The women also made a powerful impression on Jerry Leiber and Mike Stoller, who were in the midst of their extraordinary run as a hit-making songwriting and production team. They changed the group’s name to Leola and the Lovejoys and recorded the women singing a series of secularized gospel songs like “Wait ’Round the Corner” (to the same melody as “Wade in the Water”). None hit paydirt. Back as the Apollas, Jiles, Ella Jamerson, Billie Barnum, and Connie Wye signed with Loma, a Warner Bros. subsidiary. The popularity of all-women vocal groups was at an all-time high and there were big expectations around the Apollas.
Working with excellent songs and top-shelf production, the women recorded pieces like “You're Absolutely Right,” “Just Can’t Get Enough of You,” “Pretty Red Balloons,” and their biggest (albeit minor) hit, “All Sold Out.” The singles got airplay and attention overseas. The women made numerous appearances on television, and landed many choice gigs, including opening for the Monkees on their first tour. But none of the tracks climbed the charts, and by the early 1970s the Apollas were done.
Jiles seemed on the verge of her big break when vocalist Jean Terrell left the Supremes and Jiles got tapped as her replacement. When her manager Dick Glaser insisted on producing some of the group’s recordings the deal fell through, and Jiles stepped away from music for a while. Looking to explore another creative path she plunged into theater. According to a detailed piece on the Apollas by vocalist, music writer and former KPFA DJ Opal Louis Nations, Jiles won a Drama-Logue Critics Award for her work in the play Generations and was nominated for a Bay Area Critics Circle Award playing Sister Margaret in Amen Corner. After recovering from a serious car-crash injury, she returned to the stage as Mary Magdalene in Ted Neely’s production of Jesus Chris Superstar at the Concord Pavilion.
While enrolled at UC Berkeley to study drama, Jiles returned to singing and became the lead vocalist with the UC Jazz Ensembles under the direction of David W. Tucker. She performed widely with Sammy Cahn’s autobiographical show Words and Music, including a run in London. Reinventing herself once again, she became a beloved fixture on the San Francisco cabaret scene in the frothy years before AIDS dimmed the all-night party. Pianist Glen Pearson was working on the Castro scene in those days with Faye Carol, who also found a new audience among the gay men who embraced bawdy blues and show tunes. He played with Jiles several times, including several hometown gigs around Pittsburg.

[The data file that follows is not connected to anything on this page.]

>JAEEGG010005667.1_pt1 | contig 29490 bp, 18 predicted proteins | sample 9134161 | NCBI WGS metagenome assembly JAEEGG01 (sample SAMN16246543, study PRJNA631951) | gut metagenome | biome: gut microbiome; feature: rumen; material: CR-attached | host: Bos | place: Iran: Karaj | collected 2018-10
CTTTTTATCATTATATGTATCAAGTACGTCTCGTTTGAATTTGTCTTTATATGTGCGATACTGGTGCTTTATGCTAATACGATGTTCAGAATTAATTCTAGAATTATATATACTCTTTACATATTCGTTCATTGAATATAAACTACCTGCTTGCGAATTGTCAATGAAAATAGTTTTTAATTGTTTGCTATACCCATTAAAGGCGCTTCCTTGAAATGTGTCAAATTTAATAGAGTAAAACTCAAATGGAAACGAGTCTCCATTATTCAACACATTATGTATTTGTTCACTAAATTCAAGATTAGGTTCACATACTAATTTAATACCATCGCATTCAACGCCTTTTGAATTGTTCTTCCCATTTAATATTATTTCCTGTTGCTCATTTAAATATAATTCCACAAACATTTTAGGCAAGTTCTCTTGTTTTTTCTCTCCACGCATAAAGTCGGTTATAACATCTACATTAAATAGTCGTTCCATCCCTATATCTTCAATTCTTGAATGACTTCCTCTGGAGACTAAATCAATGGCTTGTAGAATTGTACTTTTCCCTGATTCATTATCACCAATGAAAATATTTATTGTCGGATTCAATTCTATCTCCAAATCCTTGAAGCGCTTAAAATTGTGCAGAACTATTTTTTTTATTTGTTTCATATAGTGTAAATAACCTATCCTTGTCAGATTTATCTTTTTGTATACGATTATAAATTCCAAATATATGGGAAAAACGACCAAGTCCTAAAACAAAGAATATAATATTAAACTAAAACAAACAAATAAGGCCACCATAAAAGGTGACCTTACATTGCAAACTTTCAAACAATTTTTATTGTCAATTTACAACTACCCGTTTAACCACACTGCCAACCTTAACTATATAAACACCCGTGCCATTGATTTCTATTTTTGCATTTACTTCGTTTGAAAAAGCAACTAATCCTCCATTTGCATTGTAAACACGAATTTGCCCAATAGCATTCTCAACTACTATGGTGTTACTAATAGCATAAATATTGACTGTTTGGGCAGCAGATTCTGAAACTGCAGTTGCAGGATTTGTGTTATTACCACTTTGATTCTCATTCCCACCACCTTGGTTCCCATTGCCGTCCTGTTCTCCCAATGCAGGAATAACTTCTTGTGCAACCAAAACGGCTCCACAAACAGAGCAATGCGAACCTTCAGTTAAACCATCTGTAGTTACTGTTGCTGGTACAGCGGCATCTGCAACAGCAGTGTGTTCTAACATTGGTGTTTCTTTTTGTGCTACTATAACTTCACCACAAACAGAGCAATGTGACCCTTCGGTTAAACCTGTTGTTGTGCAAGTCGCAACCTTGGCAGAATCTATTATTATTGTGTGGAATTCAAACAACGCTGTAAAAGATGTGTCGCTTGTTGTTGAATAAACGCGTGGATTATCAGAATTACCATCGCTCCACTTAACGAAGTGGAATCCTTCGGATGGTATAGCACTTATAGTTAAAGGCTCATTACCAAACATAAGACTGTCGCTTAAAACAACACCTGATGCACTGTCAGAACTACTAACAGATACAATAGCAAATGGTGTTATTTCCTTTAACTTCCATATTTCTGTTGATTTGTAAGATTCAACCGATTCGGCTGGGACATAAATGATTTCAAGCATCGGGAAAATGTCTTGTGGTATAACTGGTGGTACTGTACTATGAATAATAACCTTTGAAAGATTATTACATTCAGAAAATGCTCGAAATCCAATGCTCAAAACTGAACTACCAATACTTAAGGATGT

He recalls how she made the classic Nancy Wilson vehicle “Guess Who I Saw Today?” her own. “She had her own twist on that opening monolog,” he says. “She was definitely very comfortable on the stage. She genuinely enjoyed entertaining and connecting with an audience. Playing with her was invigorating, with her energy and presence and musical tenacity, the sense of preciseness, the things she insisted on. She was a joy to work with, her demeanor and professionalism, delivery, and interaction with the audience.”
She won numerous awards as a cabaret vocalist, and ended up connecting with Dizzy Gillespie in Europe, who was featured in José A. Zorrilla’s 1991 film The Winter in Lisbon. Jiles sings a song she cowrote with the trumpeter on the soundtrack, which was Gillespie’s last studio recording. She ended up sitting in with him when he played Kimball’s East in Emeryville the following year. A bout with cancer and other health problems slowed her down in the mid-’90s, but she continued to perform and even toured China in 1997. While her discography is distressingly thin (particularly after the Apollas folded), you can get a sense of her presence and power by searching through YouTube and listening to Absolutely Right!
“She could handle pretty much anything that was thrown at her,” says Palao, who formed a close friendship with Jiles and was hoping to produce a new recording by her. “She gravitated in her late years to the Great American Songbook, but at the bottom she had that robust gospel growl that gave a sizzle to everything she sang. And she could still do it. I was trying hard to get her into the studio right up until the end.”